As anyone involved in DAW (Digital Audio Workstation) driven, modern-day music production can clearly testify, the commonplace crossfade effect — simply speaking, making a sound be heard gradually as another disappears or becomes silent — can be useful, but boring. But do not fear for Transmutator is here, having many uses including transitioning between different sections in tracks (from verse to chorus or build-up to drop, for example), mixing between two songs (such as in a DJ set), or sound design (by fusing and morphing two elements together in various ways). Whatever way anyone chooses to use Transmutator, it opens up a whole new level of creativity and enjoyment available to all as a beautiful combination that is well worth investing in. Indeed, it is simply a case of inserting the audio effect plug-in in a track, then feeding a second track into its side-chain input.
Integral to Transmutator’s eye-catching, easy-to-use GUI (Graphical User Interface) is its large ‘mix dial’ that transitions from input A (track input) to input B (side-chain input) using many modes — 16, in fact: Filter (applies a high-pass filter to input A and a low-pass filter to input B); Spectrum (uses spectral processing to separate the tonal and noise elements from the inputs); Morph (uses an advanced spectral algorithm to blend the two inputs); Stereo (splits the inputs into their mid and side components); Pan (splits the inputs into their left and right components); Transients (splits the inputs into their transient and tail components); Dynamics (splits the inputs into their quiet — below the threshold — and loud — above the threshold — components); Follow (measures the amplitude shape of both inputs); Liquid (splits the inputs into 64 spectral bands); Multi (splits the inputs into 6 frequency bands); Diffuse (uses spectral processing to create random variations in each frequency); Wash (uses reverb to make input A seem to get further away as input B gets closer); Blur (uses spectral freezing and blurring); Pitch (uses pitch shifting to slide up or down by two octaves); Shift (uses frequency shifting to slide up or down by 1,000 Hz); and Degrade (uses digital distortion to degrade the audio creatively).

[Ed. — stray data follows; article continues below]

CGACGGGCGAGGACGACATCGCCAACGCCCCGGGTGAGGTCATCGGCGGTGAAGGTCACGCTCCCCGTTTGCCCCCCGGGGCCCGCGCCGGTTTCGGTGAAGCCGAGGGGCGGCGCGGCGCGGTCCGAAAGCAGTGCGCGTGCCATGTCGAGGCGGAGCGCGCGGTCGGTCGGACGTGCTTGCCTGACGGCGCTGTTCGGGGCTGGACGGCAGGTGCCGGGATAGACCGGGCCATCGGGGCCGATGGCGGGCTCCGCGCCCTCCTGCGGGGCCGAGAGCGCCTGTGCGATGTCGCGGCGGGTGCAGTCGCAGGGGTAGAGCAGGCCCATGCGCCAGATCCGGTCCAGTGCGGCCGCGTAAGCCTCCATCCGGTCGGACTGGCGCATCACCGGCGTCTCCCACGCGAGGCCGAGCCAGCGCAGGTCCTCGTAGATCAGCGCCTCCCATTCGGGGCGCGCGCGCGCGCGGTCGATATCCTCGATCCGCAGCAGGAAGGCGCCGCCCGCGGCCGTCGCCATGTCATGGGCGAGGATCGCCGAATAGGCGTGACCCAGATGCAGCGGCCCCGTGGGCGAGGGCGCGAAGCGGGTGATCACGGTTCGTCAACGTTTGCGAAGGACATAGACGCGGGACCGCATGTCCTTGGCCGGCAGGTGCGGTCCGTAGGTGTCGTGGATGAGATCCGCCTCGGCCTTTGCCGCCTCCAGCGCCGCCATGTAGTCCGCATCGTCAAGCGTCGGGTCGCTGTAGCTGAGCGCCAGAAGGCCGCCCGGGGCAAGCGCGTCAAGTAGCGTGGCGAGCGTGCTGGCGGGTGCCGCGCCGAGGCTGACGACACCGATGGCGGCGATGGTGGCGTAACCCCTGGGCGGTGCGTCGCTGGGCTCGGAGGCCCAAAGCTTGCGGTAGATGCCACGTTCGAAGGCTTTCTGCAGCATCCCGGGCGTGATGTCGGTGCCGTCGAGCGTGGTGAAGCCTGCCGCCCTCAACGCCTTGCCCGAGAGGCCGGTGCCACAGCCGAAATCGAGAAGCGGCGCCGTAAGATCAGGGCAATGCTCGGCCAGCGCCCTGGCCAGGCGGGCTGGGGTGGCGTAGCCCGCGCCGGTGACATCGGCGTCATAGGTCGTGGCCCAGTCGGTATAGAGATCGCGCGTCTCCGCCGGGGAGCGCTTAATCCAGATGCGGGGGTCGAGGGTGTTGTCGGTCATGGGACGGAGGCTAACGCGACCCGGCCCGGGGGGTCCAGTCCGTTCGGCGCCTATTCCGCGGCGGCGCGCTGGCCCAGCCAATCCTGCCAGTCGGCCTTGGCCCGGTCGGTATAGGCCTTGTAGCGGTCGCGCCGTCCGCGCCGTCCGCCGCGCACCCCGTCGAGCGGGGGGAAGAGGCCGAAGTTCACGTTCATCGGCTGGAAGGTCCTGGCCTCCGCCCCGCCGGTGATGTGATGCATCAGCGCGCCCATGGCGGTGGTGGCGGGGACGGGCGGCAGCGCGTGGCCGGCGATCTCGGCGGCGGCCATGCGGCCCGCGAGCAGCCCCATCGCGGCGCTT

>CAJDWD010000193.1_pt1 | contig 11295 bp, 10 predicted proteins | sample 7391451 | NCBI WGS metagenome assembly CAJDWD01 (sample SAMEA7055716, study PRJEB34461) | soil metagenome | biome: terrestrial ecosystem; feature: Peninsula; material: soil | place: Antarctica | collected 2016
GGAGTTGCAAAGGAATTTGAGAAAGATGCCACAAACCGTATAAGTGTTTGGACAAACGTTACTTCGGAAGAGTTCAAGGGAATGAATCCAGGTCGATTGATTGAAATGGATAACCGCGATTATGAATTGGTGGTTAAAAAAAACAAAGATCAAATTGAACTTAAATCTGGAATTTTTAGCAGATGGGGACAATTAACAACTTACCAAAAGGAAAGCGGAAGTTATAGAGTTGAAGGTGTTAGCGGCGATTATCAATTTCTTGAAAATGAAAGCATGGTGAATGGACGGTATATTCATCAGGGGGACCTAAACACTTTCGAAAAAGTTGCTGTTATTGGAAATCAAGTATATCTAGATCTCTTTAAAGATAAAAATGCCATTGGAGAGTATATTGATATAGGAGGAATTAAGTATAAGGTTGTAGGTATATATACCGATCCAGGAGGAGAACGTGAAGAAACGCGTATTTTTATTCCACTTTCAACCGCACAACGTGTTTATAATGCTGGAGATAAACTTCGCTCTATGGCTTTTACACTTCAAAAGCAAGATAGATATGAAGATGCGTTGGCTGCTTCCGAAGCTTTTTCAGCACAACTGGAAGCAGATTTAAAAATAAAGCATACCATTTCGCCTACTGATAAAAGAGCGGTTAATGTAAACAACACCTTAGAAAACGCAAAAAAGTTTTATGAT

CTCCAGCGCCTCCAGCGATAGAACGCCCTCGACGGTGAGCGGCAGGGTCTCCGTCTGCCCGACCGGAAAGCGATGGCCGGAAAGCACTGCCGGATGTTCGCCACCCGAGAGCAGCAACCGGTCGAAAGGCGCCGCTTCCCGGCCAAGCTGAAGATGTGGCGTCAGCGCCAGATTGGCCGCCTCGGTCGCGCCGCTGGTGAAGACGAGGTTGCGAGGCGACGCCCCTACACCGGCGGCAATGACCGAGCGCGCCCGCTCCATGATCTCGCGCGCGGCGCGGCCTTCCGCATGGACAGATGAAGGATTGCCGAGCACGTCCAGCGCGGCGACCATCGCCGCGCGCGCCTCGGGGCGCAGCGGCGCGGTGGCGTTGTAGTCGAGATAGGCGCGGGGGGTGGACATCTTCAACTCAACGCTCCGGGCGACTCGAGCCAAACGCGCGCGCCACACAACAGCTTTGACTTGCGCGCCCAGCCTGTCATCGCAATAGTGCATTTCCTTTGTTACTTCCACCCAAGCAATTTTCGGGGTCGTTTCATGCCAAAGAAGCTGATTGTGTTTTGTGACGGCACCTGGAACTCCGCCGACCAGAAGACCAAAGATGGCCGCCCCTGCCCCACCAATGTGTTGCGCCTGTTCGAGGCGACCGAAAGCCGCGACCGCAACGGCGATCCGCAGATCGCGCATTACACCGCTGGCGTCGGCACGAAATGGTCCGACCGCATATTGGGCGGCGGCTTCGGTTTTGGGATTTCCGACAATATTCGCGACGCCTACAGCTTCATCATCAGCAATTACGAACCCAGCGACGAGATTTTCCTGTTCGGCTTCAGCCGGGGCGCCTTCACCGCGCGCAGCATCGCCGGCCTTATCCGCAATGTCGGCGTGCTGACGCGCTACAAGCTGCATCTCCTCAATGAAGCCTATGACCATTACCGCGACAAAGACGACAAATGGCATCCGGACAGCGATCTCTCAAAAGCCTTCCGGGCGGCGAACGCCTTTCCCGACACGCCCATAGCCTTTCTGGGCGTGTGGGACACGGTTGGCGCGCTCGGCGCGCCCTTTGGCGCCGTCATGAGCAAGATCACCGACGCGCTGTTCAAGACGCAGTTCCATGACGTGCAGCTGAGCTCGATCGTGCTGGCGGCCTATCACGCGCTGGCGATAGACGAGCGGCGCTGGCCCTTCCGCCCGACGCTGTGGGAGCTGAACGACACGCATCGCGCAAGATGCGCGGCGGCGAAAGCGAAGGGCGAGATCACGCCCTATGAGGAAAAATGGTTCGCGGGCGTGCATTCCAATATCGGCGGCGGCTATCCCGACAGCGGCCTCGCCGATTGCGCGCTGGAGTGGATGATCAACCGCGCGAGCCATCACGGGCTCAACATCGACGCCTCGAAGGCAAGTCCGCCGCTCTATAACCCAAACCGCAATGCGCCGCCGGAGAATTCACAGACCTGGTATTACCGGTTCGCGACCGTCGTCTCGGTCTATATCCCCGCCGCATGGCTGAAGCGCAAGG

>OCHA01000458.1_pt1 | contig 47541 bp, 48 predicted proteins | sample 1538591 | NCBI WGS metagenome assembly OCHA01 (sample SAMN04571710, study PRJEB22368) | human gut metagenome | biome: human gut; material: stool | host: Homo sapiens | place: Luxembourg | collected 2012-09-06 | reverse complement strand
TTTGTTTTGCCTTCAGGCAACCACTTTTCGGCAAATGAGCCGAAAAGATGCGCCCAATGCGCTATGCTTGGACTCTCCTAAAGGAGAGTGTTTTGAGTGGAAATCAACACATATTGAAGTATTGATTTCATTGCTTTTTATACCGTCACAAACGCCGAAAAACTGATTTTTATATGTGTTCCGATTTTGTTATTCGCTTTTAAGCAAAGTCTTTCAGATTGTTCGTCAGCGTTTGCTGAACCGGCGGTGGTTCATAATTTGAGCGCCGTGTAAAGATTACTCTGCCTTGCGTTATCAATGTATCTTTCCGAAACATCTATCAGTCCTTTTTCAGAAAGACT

Changing the behaviour of each mode is instantly within easy (photorealistic) reach, by simply switching the INVERT parameter to the ON position. Put it this way: when enabling INVERT in Filter mode, for instance, input A has a low-pass filter applied and input B has a high-pass filter applied, which sounds like the transition is moving downwards, otherwise the transition from 0% to 100% is the frequency of both filters increasing from 20 Hz to 20 kHz, which sounds like the transition is moving upwards.
Ultimately, it is perfectly possible to automate the mix control in the host DAW to painlessly progress from verse to chorus or build-up to drop with Transmutator taking care of quickly creating clever transitions to take music productions to the next level. Creativity continues to flow freely when using the DRY / WET slider to blend between a traditional volume crossfader and full-on sonic mangling for finding the perfect balance that naturally fits anyone’s audio needs.
Needless to say, Swiss Army knife-seeking sound designers could clearly consider Transmutator to be their model multi-purpose tool to beautifully blend and ably fuse two audio signals in so many creative ways — from spectral morphing to noise/tone merging, while DJs will, without fail, fall in love with Transmutator for mixing between tracks — waving goodbye to boring song transitions using basic volume mixing and saying hello to their new creative crossfader. Creating effects that follow video transitions or blending between types of music that normally do not go together well but must be used because they fit the picture sounds like a video-maker’s dream, yet Transmutator faultlessly fits the bill, blending between character voiceovers like never before.
Better still, DJs, sound designers, and video-makers will all appreciate the trailblazing Transmutator plug-in providing maximum audio quality since it uses internal 64-bit processing and can capably handle any sampling rate — right up to 192 kHz (or even higher). Having said that, Transmutator intelligently handles bypassing to ensure that there are no nasty clicks or harmful noises when automating the parameter — just like all of JMG Sound’s plug-ins that take advantage of complex processing techniques balanced by easy-to-use controls.
To try Transmutator is to wave goodbye to the useful but boring crossfade effect forever in favour of a cutting-edge crossfading tool like no other!